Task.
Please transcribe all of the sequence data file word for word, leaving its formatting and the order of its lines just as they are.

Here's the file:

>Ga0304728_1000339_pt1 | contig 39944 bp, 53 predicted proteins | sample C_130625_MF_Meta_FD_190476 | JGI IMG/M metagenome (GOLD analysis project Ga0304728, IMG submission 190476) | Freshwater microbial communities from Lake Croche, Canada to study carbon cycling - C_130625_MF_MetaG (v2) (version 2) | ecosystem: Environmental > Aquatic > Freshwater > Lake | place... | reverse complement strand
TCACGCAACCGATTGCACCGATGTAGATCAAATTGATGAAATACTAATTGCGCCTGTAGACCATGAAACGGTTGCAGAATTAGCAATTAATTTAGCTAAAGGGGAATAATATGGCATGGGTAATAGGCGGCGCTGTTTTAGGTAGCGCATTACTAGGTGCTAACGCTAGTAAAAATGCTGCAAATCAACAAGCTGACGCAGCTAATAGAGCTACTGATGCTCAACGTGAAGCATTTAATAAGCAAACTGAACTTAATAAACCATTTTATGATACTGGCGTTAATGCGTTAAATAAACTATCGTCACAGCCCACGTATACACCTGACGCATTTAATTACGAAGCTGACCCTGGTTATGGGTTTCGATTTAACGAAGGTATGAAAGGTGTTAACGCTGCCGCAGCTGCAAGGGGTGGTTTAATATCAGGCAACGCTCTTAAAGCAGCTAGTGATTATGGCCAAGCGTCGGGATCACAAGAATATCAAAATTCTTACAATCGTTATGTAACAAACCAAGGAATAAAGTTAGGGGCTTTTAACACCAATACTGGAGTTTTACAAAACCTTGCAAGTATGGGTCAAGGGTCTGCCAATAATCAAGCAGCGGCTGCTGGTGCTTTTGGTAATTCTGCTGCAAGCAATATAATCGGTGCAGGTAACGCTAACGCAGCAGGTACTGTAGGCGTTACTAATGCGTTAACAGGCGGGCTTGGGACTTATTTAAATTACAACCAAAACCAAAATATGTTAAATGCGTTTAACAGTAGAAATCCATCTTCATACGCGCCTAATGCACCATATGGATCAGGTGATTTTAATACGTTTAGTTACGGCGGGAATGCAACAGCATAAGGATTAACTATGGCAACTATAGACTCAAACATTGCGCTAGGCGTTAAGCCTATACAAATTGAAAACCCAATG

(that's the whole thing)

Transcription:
>Ga0304728_1000339_pt1 | contig 39944 bp, 53 predicted proteins | sample C_130625_MF_Meta_FD_190476 | JGI IMG/M metagenome (GOLD analysis project Ga0304728, IMG submission 190476) | Freshwater microbial communities from Lake Croche, Canada to study carbon cycling - C_130625_MF_MetaG (v2) (version 2) | ecosystem: Environmental > Aquatic > Freshwater > Lake | place... | reverse complement strand
TCACGCAACCGATTGCACCGATGTAGATCAAATTGATGAAATACTAATTGCGCCTGTAGACCATGAAACGGTTGCAGAATTAGCAATTAATTTAGCTAAAGGGGAATAATATGGCATGGGTAATAGGCGGCGCTGTTTTAGGTAGCGCATTACTAGGTGCTAACGCTAGTAAAAATGCTGCAAATCAACAAGCTGACGCAGCTAATAGAGCTACTGATGCTCAACGTGAAGCATTTAATAAGCAAACTGAACTTAATAAACCATTTTATGATACTGGCGTTAATGCGTTAAATAAACTATCGTCACAGCCCACGTATACACCTGACGCATTTAATTACGAAGCTGACCCTGGTTATGGGTTTCGATTTAACGAAGGTATGAAAGGTGTTAACGCTGCCGCAGCTGCAAGGGGTGGTTTAATATCAGGCAACGCTCTTAAAGCAGCTAGTGATTATGGCCAAGCGTCGGGATCACAAGAATATCAAAATTCTTACAATCGTTATGTAACAAACCAAGGAATAAAGTTAGGGGCTTTTAACACCAATACTGGAGTTTTACAAAACCTTGCAAGTATGGGTCAAGGGTCTGCCAATAATCAAGCAGCGGCTGCTGGTGCTTTTGGTAATTCTGCTGCAAGCAATATAATCGGTGCAGGTAACGCTAACGCAGCAGGTACTGTAGGCGTTACTAATGCGTTAACAGGCGGGCTTGGGACTTATTTAAATTACAACCAAAACCAAAATATGTTAAATGCGTTTAACAGTAGAAATCCATCTTCATACGCGCCTAATGCACCATATGGATCAGGTGATTTTAATACGTTTAGTTACGGCGGGAATGCAACAGCATAAGGATTAACTATGGCAACTATAGACTCAAACATTGCGCTAGGCGTTAAGCCTATACAAATTGAAAACCCAATG